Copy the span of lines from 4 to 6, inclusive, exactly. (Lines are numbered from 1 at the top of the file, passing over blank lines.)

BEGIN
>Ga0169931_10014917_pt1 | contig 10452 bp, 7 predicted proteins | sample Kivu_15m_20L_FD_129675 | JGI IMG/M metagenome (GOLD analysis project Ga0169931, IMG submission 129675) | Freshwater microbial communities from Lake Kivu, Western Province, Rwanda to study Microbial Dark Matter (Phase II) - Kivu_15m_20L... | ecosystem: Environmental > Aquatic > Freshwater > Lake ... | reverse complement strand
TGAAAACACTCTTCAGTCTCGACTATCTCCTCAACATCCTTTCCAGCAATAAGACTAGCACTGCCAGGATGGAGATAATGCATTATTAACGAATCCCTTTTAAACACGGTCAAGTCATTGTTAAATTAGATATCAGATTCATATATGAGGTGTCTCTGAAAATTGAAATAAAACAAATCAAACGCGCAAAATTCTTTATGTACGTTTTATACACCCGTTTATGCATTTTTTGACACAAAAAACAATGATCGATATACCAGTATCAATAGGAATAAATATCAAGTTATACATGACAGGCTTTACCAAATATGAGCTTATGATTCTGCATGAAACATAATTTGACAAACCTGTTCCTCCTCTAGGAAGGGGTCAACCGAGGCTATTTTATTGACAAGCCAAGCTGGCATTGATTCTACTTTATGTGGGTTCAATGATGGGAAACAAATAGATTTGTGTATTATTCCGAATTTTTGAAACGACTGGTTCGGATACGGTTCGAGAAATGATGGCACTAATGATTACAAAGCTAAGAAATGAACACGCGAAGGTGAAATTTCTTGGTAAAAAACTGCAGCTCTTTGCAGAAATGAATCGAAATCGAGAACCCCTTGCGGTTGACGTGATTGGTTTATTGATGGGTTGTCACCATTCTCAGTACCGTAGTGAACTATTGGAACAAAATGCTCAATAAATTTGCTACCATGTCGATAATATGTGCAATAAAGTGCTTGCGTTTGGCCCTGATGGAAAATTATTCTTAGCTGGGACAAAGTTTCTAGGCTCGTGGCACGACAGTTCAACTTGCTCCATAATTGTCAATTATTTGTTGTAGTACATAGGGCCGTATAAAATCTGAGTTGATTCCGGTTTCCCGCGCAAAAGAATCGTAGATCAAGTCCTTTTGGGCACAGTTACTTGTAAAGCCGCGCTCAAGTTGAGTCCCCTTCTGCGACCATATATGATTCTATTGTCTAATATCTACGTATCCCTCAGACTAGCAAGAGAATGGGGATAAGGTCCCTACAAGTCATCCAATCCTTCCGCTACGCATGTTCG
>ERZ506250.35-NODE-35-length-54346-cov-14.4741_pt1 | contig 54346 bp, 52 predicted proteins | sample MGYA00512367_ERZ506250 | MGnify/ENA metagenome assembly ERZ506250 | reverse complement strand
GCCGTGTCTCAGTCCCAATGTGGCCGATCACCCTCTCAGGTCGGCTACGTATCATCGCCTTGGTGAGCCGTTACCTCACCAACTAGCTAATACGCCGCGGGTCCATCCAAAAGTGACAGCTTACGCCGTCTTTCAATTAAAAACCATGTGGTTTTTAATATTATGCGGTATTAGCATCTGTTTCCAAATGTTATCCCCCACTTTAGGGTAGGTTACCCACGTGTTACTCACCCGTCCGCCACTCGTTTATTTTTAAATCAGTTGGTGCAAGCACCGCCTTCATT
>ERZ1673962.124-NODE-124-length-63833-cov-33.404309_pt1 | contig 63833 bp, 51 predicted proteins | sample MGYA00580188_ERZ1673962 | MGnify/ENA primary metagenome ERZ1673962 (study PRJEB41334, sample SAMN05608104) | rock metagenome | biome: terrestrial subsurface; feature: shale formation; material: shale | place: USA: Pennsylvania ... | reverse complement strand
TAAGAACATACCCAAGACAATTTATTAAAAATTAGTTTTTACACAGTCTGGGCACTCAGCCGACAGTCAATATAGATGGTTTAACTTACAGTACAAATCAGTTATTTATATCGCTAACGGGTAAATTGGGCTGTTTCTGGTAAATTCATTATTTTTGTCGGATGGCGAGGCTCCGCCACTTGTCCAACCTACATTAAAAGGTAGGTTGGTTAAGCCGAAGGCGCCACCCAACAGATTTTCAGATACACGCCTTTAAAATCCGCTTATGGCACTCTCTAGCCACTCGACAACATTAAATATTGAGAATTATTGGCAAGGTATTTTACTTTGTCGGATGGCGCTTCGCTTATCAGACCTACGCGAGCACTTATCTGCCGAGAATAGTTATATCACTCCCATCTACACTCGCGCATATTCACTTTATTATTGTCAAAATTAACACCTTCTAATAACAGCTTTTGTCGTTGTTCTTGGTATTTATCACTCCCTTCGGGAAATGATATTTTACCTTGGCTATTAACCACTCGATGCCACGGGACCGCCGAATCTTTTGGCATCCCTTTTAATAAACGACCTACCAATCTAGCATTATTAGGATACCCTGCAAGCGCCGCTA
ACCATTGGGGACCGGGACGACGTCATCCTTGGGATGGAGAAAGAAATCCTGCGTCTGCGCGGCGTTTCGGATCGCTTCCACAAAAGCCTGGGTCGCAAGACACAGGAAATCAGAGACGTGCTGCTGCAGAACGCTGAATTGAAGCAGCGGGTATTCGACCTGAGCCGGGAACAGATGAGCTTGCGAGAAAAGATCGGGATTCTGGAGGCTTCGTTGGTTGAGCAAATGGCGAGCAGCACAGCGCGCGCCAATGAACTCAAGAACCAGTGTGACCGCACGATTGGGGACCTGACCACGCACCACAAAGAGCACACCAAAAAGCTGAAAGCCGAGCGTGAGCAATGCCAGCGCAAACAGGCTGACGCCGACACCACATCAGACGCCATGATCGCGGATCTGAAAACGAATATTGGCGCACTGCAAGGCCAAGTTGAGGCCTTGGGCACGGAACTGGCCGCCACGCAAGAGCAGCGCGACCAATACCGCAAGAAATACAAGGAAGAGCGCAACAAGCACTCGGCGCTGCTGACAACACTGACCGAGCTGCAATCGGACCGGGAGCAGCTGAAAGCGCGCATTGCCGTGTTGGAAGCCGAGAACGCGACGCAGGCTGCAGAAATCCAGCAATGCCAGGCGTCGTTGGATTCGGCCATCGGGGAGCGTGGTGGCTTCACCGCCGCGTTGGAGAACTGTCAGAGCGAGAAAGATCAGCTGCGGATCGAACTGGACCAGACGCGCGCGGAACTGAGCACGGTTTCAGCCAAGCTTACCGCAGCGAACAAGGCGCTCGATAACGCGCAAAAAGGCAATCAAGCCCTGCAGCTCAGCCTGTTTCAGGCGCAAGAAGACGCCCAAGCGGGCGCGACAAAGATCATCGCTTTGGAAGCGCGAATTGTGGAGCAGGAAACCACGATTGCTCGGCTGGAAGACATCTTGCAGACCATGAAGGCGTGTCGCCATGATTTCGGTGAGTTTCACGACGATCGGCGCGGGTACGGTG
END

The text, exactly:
GCCGTGTCTCAGTCCCAATGTGGCCGATCACCCTCTCAGGTCGGCTACGTATCATCGCCTTGGTGAGCCGTTACCTCACCAACTAGCTAATACGCCGCGGGTCCATCCAAAAGTGACAGCTTACGCCGTCTTTCAATTAAAAACCATGTGGTTTTTAATATTATGCGGTATTAGCATCTGTTTCCAAATGTTATCCCCCACTTTAGGGTAGGTTACCCACGTGTTACTCACCCGTCCGCCACTCGTTTATTTTTAAATCAGTTGGTGCAAGCACCGCCTTCATT
>ERZ1673962.124-NODE-124-length-63833-cov-33.404309_pt1 | contig 63833 bp, 51 predicted proteins | sample MGYA00580188_ERZ1673962 | MGnify/ENA primary metagenome ERZ1673962 (study PRJEB41334, sample SAMN05608104) | rock metagenome | biome: terrestrial subsurface; feature: shale formation; material: shale | place: USA: Pennsylvania ... | reverse complement strand
TAAGAACATACCCAAGACAATTTATTAAAAATTAGTTTTTACACAGTCTGGGCACTCAGCCGACAGTCAATATAGATGGTTTAACTTACAGTACAAATCAGTTATTTATATCGCTAACGGGTAAATTGGGCTGTTTCTGGTAAATTCATTATTTTTGTCGGATGGCGAGGCTCCGCCACTTGTCCAACCTACATTAAAAGGTAGGTTGGTTAAGCCGAAGGCGCCACCCAACAGATTTTCAGATACACGCCTTTAAAATCCGCTTATGGCACTCTCTAGCCACTCGACAACATTAAATATTGAGAATTATTGGCAAGGTATTTTACTTTGTCGGATGGCGCTTCGCTTATCAGACCTACGCGAGCACTTATCTGCCGAGAATAGTTATATCACTCCCATCTACACTCGCGCATATTCACTTTATTATTGTCAAAATTAACACCTTCTAATAACAGCTTTTGTCGTTGTTCTTGGTATTTATCACTCCCTTCGGGAAATGATATTTTACCTTGGCTATTAACCACTCGATGCCACGGGACCGCCGAATCTTTTGGCATCCCTTTTAATAAACGACCTACCAATCTAGCATTATTAGGATACCCTGCAAGCGCCGCTA